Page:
Neighborhoods can make or break home ownership. A neighborhood affects your social life, feelings of safety and security, health, and a sense of belonging. We each have different aspects of a neighborhood that we value more than others. But there are certain characteristics about neighborhoods that increase the risk of investing in property at that location.
The cost of homes.
If the prices of homes are continually fluctuating, that can be an indication of a bad neighborhood. You do not want an area where the houses stay on the market for a couple of years and where the prices of homes are being dropped to a price below their initial cost. Information about how long a house has been on the market and its price fluctuation are generally available to the public. A realtor will also know the answer to those questions.
For the most part, looks are not deceiving when it comes to a neighborhood. There are a couple of key places to check out: the school, restaurants, recreational activities, streets, and transportation. If these areas seem dirty and in need of remodeling, then the neighborhood is most likely declining. Buying property in a neighborhood like that could be a poor investment and be problematic in the future.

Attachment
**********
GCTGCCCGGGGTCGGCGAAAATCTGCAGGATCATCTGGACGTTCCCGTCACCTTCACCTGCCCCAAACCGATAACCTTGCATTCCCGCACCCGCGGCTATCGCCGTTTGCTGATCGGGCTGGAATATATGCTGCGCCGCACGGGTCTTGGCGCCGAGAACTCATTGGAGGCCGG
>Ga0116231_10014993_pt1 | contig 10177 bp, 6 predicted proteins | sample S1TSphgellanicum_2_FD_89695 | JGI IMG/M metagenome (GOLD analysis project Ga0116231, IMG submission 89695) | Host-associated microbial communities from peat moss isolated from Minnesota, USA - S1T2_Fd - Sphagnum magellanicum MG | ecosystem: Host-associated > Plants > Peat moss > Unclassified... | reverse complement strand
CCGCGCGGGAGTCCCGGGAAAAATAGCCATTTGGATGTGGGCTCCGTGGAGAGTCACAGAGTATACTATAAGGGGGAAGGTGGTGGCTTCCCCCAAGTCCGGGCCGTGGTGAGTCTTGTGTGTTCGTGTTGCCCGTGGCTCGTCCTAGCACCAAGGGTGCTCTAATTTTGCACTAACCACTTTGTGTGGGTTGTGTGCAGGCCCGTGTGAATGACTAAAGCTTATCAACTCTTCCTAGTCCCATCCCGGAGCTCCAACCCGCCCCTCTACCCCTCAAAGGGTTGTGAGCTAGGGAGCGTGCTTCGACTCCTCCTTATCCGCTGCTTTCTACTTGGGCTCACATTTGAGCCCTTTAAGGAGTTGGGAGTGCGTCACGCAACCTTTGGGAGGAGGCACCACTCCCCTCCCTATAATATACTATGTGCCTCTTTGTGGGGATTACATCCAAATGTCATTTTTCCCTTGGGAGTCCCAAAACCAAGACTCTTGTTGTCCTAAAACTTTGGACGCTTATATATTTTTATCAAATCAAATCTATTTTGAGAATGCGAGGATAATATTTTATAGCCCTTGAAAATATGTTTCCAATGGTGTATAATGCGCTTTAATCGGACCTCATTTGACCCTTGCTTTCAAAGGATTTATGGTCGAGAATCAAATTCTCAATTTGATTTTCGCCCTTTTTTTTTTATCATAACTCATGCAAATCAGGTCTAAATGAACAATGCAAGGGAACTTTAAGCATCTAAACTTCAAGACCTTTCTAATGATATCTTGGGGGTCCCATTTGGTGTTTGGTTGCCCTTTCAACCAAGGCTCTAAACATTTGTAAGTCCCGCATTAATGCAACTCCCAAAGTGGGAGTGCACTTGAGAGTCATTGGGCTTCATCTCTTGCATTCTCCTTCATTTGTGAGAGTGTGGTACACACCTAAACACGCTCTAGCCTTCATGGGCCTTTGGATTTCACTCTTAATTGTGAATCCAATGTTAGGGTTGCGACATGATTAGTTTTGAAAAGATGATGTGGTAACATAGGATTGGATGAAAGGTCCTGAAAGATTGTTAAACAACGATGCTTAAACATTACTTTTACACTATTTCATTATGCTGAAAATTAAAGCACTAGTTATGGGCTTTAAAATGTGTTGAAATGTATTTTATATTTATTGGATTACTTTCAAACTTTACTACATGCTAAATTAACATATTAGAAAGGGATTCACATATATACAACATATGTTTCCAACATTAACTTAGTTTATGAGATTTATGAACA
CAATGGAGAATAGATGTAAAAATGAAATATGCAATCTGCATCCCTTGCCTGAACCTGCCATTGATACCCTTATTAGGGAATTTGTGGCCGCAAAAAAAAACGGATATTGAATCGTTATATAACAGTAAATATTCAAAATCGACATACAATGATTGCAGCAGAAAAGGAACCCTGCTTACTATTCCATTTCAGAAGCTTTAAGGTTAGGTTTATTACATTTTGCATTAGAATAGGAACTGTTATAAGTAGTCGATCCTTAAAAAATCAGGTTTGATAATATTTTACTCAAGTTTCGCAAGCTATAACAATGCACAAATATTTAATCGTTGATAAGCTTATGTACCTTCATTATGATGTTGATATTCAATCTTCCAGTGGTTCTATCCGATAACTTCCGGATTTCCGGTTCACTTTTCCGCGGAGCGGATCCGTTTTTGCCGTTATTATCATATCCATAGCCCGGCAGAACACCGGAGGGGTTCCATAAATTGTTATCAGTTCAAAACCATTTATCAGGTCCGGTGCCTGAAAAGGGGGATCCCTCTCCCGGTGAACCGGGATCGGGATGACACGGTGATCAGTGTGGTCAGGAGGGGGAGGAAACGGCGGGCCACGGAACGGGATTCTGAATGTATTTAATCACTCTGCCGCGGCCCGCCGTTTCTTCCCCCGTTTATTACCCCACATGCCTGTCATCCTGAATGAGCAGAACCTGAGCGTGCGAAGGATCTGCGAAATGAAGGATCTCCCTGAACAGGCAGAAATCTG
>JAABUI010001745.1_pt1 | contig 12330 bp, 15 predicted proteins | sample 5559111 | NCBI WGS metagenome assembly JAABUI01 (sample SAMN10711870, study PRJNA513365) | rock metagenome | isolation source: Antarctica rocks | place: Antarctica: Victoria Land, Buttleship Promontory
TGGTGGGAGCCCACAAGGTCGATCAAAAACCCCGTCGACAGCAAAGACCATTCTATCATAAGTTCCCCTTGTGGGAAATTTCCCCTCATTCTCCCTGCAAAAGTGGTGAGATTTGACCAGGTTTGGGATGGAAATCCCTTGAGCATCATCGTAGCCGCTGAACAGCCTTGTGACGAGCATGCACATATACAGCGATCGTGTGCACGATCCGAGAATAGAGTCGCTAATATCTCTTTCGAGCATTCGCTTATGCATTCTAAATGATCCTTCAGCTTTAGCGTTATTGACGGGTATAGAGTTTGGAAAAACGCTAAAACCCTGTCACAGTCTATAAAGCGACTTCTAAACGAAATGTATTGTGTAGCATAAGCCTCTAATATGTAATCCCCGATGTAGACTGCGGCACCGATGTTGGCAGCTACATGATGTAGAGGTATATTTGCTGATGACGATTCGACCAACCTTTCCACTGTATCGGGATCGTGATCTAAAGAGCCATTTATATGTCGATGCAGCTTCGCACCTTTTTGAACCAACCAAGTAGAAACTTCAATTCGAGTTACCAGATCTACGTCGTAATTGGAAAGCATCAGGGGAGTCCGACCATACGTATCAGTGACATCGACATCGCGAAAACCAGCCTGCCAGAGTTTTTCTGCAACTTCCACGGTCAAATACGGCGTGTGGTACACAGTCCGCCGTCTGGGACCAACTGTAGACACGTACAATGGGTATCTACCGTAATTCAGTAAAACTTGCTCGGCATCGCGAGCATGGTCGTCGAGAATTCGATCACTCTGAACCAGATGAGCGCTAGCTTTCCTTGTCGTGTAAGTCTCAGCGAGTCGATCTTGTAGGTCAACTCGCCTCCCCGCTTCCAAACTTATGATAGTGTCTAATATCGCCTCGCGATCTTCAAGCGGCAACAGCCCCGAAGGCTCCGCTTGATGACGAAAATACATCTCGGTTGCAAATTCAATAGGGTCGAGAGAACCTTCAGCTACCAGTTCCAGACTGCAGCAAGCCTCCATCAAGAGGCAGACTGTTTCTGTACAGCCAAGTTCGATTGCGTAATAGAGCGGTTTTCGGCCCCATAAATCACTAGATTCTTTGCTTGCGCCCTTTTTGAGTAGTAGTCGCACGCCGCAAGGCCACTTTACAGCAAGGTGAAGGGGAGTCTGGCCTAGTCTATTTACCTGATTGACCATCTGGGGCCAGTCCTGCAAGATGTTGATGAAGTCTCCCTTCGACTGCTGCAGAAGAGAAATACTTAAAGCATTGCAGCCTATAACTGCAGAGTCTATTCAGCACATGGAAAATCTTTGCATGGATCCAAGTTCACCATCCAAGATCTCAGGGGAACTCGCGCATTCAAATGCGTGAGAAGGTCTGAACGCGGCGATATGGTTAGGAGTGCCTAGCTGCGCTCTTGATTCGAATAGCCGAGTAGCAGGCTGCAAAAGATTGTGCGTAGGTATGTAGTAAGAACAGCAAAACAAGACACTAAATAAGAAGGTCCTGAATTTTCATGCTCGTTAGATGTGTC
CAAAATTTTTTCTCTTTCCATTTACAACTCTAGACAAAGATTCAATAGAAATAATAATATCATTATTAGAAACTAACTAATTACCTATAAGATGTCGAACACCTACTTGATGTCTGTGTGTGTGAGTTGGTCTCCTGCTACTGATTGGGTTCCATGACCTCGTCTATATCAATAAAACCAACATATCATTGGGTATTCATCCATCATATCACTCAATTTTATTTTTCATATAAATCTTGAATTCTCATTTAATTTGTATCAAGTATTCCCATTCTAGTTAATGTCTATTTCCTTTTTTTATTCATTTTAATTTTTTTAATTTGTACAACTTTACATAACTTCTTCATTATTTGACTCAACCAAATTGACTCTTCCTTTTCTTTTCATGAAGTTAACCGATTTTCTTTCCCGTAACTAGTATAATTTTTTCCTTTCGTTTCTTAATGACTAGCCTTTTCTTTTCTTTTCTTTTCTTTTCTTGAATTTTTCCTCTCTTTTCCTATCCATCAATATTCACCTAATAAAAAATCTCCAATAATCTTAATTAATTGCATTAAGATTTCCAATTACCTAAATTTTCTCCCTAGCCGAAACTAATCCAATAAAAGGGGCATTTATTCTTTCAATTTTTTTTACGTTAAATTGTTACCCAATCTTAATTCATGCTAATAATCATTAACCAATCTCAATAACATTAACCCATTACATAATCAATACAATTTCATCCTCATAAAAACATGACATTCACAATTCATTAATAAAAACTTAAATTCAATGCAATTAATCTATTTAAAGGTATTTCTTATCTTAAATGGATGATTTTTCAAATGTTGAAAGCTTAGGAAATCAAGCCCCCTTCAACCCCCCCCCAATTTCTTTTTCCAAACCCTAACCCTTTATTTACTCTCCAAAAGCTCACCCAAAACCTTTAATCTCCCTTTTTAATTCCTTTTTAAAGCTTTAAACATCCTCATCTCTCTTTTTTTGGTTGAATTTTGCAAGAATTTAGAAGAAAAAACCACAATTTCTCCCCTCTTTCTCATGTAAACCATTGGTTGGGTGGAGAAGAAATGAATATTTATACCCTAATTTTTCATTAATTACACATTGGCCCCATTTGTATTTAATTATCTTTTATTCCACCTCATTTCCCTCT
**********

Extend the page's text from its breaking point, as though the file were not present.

If you have a specific home or apartment in mind, focus on the details. Depending on your preferences, houses or apartments near railroad tracks, swamps, airports, power plants, or commercial areas could disturb you. If you have children, factors such as poor sidewalks and lots of traffic may cause you and your family safety issues.
Looking and inspecting the neighborhoods and homes can help give you an evaluation of the neighbors you may have. If people are not taking care of their homes by having broken fences, weeds, lawns not mowed, shingles missing, or paint chipping, it not only indicates a declining neighborhood but also demonstrates that your neighbors may not take pride in their homes or even their community.